“Well, I’ve worked for years with Lars Von Trier – if he tells me in front of John Hurt who is unfortunately gone, that he wants me to go into the room with Kirsten Dunst, he asks, what would my character do? I say, well, I’m left handed, I would put my left hand in front of my face, and he says, okay – do that. Then in Cannes someone came up to me and said, ‘thank you Mr. Kier, my wife and I spent all night yesterday together covering one side of our face’. So certain directors are able to make even your little role be important.”

“When I get the script, I read only my role, and then I read the script with my role. If I think it’s unnecessary and people will forget it, why would I do the film? But if it’s a small role, but it’s memorable, and in this film it’s definitely memorable, then I do it. Downsizing I’ve not seen yet because I’m not evil in that film.”

He was talking about Downsizing again. Anyway, we moved to working with Zahler.

“I think I’ll make many more films with him, and I like that, it’s the same with Lars Von Trier. I worked years with him, and the same with Fassbinder. I like to work with the same directors because they know you already and you know them, it’s faster.”

“I like to work with young directors. It’s like an architect, when you’ve finished school and you build your first house, you make sure it is sensational, otherwise you don’t move on, and it’s the same with a young filmmaker, there is so much energy, they have studied for so many years, and that is their project, their baby, and you’re part of it – I like that energy.”

Kier has had a remarkable screen career, and has worked with so many hugely influential filmmakers in many memorable movies. But which had the biggest impact?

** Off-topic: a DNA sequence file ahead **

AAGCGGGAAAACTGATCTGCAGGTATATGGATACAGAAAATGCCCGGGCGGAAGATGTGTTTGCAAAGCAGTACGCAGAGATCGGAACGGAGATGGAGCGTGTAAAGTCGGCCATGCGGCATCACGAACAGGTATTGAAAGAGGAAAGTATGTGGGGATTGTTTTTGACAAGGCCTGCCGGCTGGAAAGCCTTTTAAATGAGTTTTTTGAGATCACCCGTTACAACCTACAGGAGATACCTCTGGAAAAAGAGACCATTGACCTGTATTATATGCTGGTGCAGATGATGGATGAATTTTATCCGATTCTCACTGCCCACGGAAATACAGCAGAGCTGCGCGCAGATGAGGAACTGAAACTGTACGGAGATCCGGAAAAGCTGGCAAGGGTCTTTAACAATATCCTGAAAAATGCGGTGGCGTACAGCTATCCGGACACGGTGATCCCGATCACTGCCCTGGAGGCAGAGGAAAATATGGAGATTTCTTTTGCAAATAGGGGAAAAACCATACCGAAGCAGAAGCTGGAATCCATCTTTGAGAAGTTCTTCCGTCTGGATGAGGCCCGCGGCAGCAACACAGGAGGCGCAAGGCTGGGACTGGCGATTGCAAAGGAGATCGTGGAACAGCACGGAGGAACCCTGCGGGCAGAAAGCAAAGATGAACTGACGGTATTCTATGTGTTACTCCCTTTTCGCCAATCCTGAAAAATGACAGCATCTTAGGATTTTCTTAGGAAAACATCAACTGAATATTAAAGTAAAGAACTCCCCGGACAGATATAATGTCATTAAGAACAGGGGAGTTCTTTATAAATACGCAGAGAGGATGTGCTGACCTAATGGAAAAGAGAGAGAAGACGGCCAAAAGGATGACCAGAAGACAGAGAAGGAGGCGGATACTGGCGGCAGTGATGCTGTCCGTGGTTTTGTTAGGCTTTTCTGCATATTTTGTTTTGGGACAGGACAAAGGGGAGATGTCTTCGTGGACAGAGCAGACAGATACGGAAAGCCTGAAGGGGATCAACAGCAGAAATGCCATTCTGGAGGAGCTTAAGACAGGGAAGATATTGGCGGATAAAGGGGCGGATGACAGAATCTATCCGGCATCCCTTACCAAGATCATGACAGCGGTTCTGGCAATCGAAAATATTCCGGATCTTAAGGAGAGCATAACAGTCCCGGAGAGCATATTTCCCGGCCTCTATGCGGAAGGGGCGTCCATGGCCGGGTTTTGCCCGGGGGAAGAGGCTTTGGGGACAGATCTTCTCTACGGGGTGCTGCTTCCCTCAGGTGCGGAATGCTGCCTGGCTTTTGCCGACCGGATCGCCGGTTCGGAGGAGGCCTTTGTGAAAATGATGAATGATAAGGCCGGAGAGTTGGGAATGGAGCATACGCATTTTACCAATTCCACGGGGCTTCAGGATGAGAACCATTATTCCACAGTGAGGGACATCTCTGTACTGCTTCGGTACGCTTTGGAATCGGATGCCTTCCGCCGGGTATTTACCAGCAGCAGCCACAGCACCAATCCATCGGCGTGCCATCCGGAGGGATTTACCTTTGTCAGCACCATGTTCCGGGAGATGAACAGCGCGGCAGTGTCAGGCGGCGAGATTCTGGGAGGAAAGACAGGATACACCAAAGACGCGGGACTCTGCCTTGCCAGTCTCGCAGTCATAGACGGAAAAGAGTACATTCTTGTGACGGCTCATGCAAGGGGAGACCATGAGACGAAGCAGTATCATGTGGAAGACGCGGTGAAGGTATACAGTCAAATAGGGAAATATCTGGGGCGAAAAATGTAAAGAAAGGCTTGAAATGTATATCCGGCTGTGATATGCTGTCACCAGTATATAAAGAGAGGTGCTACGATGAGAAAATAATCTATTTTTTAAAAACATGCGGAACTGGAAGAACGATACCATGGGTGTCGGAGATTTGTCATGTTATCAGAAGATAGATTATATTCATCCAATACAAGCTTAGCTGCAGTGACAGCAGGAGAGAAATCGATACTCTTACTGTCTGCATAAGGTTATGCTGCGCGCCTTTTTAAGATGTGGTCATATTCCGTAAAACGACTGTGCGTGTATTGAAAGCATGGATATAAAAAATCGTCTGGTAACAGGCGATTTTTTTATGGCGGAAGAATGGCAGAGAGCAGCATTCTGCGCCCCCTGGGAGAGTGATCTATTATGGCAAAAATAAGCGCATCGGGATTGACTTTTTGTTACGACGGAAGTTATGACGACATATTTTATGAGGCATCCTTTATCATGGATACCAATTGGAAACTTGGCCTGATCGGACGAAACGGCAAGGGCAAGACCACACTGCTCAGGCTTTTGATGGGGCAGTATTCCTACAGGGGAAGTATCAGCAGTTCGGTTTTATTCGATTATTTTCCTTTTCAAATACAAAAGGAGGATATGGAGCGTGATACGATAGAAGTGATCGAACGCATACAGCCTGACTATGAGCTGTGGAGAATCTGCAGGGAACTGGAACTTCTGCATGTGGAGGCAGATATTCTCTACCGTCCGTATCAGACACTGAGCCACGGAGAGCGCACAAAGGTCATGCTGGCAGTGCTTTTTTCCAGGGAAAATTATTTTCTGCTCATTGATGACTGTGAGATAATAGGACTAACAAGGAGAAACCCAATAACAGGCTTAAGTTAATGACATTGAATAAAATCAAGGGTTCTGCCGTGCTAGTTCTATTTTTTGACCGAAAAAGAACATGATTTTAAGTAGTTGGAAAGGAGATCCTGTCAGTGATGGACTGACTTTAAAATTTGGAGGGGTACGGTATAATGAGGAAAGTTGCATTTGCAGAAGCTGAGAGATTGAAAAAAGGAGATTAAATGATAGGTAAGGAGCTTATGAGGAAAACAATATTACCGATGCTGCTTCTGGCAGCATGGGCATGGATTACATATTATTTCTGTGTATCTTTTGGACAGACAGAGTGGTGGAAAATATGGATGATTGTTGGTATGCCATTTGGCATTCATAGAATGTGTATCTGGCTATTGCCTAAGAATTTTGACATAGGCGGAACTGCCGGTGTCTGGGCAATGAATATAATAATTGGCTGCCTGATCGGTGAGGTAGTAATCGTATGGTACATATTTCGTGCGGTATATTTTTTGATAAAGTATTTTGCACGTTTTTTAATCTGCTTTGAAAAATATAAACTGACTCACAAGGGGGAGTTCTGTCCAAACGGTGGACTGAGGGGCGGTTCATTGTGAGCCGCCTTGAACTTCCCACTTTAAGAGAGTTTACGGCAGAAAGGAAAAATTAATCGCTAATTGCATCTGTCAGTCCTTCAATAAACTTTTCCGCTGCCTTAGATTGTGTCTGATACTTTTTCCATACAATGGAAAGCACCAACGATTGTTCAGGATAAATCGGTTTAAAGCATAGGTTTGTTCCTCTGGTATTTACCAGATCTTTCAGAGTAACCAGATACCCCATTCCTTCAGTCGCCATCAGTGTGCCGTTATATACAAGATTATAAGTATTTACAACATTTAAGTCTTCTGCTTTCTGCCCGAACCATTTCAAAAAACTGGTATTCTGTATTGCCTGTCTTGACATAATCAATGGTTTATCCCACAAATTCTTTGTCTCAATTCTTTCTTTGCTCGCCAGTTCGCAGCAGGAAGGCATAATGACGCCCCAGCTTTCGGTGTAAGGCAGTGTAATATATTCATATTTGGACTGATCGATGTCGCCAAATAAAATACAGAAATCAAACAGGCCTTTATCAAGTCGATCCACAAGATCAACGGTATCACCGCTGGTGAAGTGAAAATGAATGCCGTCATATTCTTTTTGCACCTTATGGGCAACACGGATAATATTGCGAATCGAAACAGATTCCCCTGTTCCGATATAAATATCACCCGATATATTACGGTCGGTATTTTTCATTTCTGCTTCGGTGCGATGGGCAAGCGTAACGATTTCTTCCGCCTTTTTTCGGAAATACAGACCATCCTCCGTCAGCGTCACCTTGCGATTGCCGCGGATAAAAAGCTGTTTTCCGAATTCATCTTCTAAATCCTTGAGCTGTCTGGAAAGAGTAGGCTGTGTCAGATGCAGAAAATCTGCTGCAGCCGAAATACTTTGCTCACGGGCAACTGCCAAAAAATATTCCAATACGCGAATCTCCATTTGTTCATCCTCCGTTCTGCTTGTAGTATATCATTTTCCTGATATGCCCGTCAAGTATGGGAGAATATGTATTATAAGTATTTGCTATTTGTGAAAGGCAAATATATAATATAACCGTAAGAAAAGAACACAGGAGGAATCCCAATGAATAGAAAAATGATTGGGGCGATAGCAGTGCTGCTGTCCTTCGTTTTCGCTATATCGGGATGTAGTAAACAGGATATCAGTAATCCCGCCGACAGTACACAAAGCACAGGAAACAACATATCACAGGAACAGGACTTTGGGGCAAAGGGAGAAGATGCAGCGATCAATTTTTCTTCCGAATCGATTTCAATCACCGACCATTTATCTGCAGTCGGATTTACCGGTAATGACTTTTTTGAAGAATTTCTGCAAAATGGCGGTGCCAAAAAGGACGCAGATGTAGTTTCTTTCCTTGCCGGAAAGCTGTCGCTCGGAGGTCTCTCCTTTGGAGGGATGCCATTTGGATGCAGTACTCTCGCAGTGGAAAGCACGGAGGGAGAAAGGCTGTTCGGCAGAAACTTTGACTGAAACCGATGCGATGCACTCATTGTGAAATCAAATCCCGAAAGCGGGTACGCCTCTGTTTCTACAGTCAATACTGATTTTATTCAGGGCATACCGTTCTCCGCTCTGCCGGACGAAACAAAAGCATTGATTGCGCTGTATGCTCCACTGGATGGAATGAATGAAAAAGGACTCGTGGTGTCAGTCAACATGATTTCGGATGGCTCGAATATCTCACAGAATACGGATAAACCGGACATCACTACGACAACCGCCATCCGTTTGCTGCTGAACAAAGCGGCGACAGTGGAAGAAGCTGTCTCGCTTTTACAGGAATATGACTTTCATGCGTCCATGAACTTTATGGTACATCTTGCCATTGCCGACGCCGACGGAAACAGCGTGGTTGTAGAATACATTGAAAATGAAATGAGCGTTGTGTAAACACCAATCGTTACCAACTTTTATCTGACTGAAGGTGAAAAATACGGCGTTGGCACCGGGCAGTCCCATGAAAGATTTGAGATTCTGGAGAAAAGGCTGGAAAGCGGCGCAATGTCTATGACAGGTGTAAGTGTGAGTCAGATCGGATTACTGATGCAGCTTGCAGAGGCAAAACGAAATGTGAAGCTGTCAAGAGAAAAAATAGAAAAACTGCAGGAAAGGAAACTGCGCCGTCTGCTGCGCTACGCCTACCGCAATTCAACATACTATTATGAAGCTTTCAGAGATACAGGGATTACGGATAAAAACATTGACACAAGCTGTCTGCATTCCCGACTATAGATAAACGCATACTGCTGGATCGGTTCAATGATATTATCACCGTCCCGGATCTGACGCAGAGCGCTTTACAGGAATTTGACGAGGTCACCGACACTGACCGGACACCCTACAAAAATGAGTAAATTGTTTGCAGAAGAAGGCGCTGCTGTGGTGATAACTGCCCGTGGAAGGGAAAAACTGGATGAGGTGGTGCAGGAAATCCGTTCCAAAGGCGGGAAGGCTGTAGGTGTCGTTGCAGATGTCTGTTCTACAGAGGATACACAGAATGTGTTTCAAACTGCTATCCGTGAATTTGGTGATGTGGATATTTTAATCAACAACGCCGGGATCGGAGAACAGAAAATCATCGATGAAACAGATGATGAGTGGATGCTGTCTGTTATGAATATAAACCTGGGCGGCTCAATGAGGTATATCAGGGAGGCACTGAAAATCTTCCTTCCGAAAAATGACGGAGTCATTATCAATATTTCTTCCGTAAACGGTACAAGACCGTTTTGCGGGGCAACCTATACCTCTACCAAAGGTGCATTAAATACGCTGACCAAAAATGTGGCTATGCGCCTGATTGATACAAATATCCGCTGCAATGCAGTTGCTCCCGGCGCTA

“For me it was Dracula and Frankenstein by Andy Warhol that changed my life,” he smiled. “That’s because my face was moving from daily paper to glamour magazines, I was all of a sudden in Vogue. That changed something. Then when I did with The Story of O, the most erotic film that came out in1975, that changed every cover magazine. Not because of me, but because of the forbidden book which was finally made into a film. People in London were forbidden, they came from London to Paris just to see this film, so that changed something. Then Lars Von Trier changed something.”

He admitted there is one stand-out director who he is yet to work with though…

“I must say, I’ve been around almost every famous director, and I have asked a director before if I could work with them. Imagine if I said to David Lynch that I’d like to work him, he’d just say ‘who doesn’t?’ So David Lynch, definitely.”

Though starring in such a vast range of cult movies, he did explain that gaining such a status has to be an accident.

“I don’t like the word ‘art movies’. It’s like when people call me and say they’re doing a cult film. Oh really? You’re doing a cult film, you know already? Wow. Don’t you have to wait for the people to decide? Believe me, I did a few.”